“The film’s benefits are there, despite being stunted and often overshadowed by the film’s various issues with clarity and characters.”

Due to harsh critical reception and, as of early box office reports, middling returns, Transcendence is destined to be the most forgotten, big-budget film of the year, which is a surprising thing to note when your film is headlined by Johnny Depp, Morgan Freeman, Rebecca Hall, and Paul Bettany. Transcendence is a picture that, at times, can be hard to like, and it’s also a film that could’ve been game-changing science-fiction, as it centers around the intriguing ideas of technological singularity, a topic that has now been increasingly popular thanks to the rise and unfathomable progression of technology. However, muddled ideas, a confusing plotline, strange characters and character-motivations, as well as frequent dry-spots in the film’s narrative.

The film stars Johnny Depp as Dr. Will Caster, a renowned computer scientist and researcher, who is fascinated by the ideas of technological singularity. Technological singularity is the hypothetical idea that, at one point in the future, artificially intelligent computers and such will have progressed enough to the point where they can be more efficient, more practically managed, and, scarier, more intelligent than humans. The technological singularity movement could very well wipe out the human race and, in turn, produce a line of smarter, incalculably impacting supercomputers with capabilities we wish we knew; start singing “In the Year 2525” by Zager and Evans.

Directed by
Wally Pfister
Johnny Depp, Rebecca Hall, Morgan Freeman
Release Date
18 April 2014
Steve’s Grade: C-

Moreover, after giving a lecture on the topic, which he calls Transcendence, Caster is shot in the lobby by an extremist, part of an anti-Artificial Intelligence movement, which has orchestrated elaborate attacks on several computer and AI research facilities in America. Despite surviving, Caster is informed that the bullet permanently lodged inside of him was laced with radioactive and will slowly result in his organs and entire system failing.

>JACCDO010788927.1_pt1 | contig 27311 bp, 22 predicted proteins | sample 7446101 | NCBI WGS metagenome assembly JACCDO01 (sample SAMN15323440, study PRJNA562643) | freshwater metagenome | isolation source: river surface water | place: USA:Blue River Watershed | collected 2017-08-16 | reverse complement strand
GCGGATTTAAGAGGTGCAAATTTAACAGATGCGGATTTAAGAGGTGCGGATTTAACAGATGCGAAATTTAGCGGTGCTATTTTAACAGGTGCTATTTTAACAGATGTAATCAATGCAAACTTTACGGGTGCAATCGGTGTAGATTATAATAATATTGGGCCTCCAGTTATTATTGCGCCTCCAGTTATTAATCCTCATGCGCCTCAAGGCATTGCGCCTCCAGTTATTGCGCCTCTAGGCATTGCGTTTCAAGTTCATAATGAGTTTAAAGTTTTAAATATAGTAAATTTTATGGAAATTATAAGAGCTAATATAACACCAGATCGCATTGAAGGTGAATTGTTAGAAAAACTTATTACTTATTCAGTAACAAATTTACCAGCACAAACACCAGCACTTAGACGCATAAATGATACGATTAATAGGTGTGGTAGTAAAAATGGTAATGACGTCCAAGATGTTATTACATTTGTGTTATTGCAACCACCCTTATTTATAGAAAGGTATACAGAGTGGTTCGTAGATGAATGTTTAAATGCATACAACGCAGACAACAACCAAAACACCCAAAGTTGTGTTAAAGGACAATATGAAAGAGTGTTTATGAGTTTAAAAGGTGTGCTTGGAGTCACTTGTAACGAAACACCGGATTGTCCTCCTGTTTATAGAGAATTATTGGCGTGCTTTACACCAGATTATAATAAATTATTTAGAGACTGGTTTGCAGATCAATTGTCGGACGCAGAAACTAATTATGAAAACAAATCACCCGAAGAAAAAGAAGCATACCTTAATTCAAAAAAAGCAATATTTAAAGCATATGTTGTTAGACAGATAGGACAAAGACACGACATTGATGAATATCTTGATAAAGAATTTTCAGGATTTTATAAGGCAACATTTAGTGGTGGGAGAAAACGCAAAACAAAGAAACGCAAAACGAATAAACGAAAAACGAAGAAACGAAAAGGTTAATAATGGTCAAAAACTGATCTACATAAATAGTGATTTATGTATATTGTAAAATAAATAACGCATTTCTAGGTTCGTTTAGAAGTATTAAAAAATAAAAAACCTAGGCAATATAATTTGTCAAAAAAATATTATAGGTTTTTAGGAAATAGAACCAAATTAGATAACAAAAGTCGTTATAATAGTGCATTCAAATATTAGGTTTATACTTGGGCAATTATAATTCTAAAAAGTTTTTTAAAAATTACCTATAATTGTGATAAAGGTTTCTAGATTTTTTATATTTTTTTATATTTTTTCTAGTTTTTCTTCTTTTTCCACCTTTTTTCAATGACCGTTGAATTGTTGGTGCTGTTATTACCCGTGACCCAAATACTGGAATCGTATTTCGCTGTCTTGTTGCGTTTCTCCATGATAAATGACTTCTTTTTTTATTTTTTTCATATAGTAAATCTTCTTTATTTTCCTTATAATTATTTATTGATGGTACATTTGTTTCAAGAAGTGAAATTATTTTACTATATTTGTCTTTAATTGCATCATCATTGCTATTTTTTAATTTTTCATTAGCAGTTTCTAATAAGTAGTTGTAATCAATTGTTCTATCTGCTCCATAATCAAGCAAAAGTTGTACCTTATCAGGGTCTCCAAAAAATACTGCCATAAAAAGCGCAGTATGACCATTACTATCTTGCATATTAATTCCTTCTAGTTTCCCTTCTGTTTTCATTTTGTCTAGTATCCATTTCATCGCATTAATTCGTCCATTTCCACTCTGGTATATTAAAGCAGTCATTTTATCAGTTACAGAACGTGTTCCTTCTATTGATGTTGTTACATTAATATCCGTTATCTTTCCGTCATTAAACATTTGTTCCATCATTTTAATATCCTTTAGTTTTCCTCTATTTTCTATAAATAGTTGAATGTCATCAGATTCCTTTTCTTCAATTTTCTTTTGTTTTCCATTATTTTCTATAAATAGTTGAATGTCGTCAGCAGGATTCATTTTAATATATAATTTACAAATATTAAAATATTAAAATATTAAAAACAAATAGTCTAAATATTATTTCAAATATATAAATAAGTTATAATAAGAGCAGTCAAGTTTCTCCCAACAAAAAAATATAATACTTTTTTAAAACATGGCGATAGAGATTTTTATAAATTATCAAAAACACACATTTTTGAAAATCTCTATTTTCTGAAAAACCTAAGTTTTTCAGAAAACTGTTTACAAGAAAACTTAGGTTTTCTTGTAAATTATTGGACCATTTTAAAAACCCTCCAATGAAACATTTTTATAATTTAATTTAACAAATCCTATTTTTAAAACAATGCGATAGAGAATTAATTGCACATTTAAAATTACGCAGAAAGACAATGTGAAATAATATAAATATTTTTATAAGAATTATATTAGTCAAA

Caster’s wife and partner in the AI/Transcendence movement, Evelyn (Rebecca Hall), however, wants the show to go on, trying to convince Caster’s friend Max Waters (Paul Bettany) to upload Caster’s consciousness to the supercomputer’s hard-drives they were working on in order to keep him alive for Evelyn and to finish the transcendence project.

Transcendence is one of those science-fiction films where I often find myself alienated by it because the characters will not talk down to me and are using language that is difficult to comprehend and understand. With the advanced ideas of a computer’s potential and the technology that ensues with trying to construct an almighty supercomputer, there is a great deal of dialog on how to do it, a great deal of which is difficult to understand, at least in my position. To top that off, the writing devoted to the characters is unfortunately minimal as well. Everyone seems to simply play their role, with Depp as a computer scientist, Hall as a concerned and persistent wife, Morgan Freeman as an FBI agent, and Bettany as a skeptical computer scientist. There is little identity we come to associate these characters with, even after spending two hours with them.

Then there’s the fact that the motivations of the characters hop all over the place, especially Evelyn’s who wants her husband alive, albeit in digital form one moment, but has no desire to see him or love him ever again because he’s not the same in the next. This kind of development-hopscotch plagues Transcendence from ever really getting started and, in turn, produces several indecisive characters, who bear no personalities, that we have to watch.

The film’s benefits are there, despite being stunted and often overshadowed by the film’s various issues with clarity and characters. As stated, the ideas poses enough intrigue to keep one even mildly invested to the technology and the innovations seen on screen. To top it off, Christopher Nolan’s trusted, right-hand-cinematographer Wally Pfister marks his directorial debut with Transcendence, clearly working alongside the film’s cinematographer Jess Hall to infuse the film with a slick visual style that I can only find reminiscent of The Host, with its sleek interpretations of the future and frequent use of tiny little sprite-effects. Even with a story that finds ways to muddle itself, Pfister and Jess Hall always seem to find ways to make an interesting visual scheme rise above Transcendence‘s many shortcomings.

There’s a great movie being squashed by the lesser film in Transcendence that is struggling to wrestle its way out to allow this story to prevail. In the great movie, I see a thought-provoking drama along the lines of Gattaca, which serves as a surreal, mind-bending affair. In the lesser film, I see several confusing ideas strung together without much clarity and little character development, but both good ideas and a strong visual scheme just barely helping Transcendence out in the clutch.

Review by Lead Film Critic, Steve Pulaski